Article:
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Zero emissions homes within reachIn the wake of one of the nation’s warmest and driest winters on record, environment groups today called for new building standards to reduce emissions and water use, and to help Australia’s homes and families cope with future temperature and price shocks.
The call coincides with the release of a new report today, which shows that with the right government support and with efforts to fast-track stronger environmental building standards, Australian homes and neighbourhoods could be emissions free and water efficient by 2020.
The report, Towards climate safe homes: The case for zero emissions and water saving homes and neighbourhoods, was prepared by Environment Victoria in partnership with the Alternative Technology Association (ATA), Australian Conservation Foundation (ACF), Friends of the Earth (FoE) and the Moreland Energy Foundation (MEFL).
Environment Victoria’s Campaigns Director Mark Wakeham said the Australian governments had a unique opportunity to reduce emissions and help climate-proof our homes.
“At the moment our inefficient homes are part of the climate change problem,” he said.
“However, the report shows that emissions from the average home can be reduced by more than 75 per cent with energy efficient design and appliances, while the rest of the home’s energy needs can be supplied by renewable energy. This means our houses can be effectively emissions free and part of the climate change solution.
“The report also advocates for a 40 per cent water savings target to be applied to new homes to reduce our dependence on increasingly unreliable water supplies.”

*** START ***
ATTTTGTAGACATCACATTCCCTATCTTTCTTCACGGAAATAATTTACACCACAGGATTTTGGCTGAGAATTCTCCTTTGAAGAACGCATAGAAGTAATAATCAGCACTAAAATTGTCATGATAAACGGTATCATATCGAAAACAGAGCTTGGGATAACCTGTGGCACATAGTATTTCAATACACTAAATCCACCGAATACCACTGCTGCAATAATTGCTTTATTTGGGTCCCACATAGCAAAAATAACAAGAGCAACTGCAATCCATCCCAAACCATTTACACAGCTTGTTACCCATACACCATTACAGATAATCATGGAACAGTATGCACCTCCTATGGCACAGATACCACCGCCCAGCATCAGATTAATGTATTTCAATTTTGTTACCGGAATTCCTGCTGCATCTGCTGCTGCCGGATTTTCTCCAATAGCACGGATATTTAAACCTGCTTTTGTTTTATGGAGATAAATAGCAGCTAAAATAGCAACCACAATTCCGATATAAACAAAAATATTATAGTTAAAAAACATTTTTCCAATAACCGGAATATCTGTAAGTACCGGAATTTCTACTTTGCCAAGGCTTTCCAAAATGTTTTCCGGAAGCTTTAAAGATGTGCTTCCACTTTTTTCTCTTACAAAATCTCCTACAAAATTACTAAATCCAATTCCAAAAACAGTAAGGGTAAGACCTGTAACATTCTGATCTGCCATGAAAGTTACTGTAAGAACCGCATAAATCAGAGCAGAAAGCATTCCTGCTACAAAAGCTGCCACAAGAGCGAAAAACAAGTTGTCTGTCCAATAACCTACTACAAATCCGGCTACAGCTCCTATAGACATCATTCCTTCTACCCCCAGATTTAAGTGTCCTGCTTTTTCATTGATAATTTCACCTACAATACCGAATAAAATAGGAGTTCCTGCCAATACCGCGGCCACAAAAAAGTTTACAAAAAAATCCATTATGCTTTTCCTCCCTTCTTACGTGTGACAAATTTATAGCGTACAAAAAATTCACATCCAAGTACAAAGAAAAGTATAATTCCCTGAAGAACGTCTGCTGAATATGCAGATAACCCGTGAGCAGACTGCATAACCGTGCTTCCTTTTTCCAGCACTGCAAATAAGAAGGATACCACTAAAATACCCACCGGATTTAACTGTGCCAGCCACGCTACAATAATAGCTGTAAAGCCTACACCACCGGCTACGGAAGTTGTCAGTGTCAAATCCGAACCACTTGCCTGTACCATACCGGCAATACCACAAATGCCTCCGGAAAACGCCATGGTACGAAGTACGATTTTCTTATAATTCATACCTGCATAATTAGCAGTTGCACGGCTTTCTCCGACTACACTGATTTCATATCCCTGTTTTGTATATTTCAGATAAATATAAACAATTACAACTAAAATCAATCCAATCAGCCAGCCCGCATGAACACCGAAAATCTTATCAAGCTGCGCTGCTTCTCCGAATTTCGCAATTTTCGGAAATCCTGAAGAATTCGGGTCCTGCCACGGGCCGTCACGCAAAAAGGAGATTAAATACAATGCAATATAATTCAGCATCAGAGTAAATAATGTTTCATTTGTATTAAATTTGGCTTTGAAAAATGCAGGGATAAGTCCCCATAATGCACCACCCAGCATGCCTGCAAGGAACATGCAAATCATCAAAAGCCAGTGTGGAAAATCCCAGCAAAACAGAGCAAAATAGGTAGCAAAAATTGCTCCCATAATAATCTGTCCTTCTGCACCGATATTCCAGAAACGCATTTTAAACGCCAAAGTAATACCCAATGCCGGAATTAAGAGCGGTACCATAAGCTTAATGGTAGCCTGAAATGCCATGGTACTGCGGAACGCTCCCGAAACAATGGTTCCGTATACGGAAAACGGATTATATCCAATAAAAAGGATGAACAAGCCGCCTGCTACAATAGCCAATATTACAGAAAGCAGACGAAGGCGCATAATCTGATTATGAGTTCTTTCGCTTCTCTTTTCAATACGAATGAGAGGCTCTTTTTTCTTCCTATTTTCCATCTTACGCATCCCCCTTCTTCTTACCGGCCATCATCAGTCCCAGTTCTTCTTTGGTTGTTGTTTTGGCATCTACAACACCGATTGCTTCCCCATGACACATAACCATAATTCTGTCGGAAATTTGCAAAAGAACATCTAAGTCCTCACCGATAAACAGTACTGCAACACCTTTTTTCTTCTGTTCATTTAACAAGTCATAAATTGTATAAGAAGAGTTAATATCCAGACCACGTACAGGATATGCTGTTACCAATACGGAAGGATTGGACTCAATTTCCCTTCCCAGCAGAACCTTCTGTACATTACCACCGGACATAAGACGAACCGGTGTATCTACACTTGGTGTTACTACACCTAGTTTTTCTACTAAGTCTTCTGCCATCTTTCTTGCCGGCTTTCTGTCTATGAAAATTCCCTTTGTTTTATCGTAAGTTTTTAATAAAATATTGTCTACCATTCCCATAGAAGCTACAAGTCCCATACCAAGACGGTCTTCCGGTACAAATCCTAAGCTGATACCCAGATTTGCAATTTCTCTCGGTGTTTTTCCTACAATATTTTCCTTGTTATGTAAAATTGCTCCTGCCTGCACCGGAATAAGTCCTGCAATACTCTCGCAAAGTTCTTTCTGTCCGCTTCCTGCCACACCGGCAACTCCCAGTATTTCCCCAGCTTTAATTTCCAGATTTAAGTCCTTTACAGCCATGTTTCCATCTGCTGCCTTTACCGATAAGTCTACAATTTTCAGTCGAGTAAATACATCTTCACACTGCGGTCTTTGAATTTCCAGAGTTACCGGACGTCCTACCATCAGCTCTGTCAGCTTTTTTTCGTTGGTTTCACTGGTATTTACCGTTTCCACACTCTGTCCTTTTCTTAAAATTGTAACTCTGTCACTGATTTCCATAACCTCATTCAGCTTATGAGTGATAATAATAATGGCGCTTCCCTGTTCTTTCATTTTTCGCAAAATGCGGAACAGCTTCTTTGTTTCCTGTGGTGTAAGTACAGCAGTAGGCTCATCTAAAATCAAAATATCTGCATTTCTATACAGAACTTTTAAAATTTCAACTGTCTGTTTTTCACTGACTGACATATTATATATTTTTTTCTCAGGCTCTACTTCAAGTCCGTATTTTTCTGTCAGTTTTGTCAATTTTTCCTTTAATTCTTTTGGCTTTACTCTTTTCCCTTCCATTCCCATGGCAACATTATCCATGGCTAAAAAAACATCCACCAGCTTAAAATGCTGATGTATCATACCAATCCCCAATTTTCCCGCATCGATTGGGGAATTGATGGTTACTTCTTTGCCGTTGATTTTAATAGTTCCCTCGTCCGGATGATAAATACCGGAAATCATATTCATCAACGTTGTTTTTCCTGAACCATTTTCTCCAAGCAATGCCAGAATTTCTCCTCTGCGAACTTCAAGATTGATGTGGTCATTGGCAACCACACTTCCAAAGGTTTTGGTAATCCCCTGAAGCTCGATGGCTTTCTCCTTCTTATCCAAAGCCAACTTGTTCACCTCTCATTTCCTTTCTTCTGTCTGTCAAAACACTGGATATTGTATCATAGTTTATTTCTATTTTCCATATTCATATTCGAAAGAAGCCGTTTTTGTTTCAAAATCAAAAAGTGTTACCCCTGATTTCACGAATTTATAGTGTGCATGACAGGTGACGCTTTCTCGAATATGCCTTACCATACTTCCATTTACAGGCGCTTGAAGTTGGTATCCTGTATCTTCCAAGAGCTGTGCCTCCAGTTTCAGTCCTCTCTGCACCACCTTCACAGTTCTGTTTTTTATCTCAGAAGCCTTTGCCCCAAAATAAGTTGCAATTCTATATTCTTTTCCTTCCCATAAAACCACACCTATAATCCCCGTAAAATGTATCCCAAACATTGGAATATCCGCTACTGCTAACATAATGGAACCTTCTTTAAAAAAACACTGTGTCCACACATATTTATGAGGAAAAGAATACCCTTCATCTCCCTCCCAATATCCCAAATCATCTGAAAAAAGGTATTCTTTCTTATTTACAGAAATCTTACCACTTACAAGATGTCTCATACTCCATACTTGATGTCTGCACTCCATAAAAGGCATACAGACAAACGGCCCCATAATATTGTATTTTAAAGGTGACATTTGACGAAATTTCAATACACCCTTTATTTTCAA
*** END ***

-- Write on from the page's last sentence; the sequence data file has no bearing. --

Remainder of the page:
ACF’s Monica Richter said the Federal Government had a golden opportunity to set Australia on the path to zero emission homes by 2020.
“The government has made a good start with its national strategy on energy efficiency, but more needs to be done,” she said.
“We would like to see 7 or 8-star standards introduced in the next 12 months and a stronger commitment to retrofitting existing houses to help low income and vulnerable Australians adapt to the impacts of climate change.”
ATA’s Ian Porter said climate proofing Australia’s homes was not an optional extra but essential.
“Australians recognise that we need to change our homes and many have already shown that sustainability can be achieved with environmental and financial benefits,” he said.
“It is time Governments recognised this and implemented systems to support households to reduce their carbon footprint and save on energy and water bills.”
The release of the report signals the beginning of a new national campaign calling on governments Australia wide to strengthen building standards for new homes, provide green makeovers for our existing houses and set zero emissions and water efficiency standards for new homes and neighbourhoods over the next decade.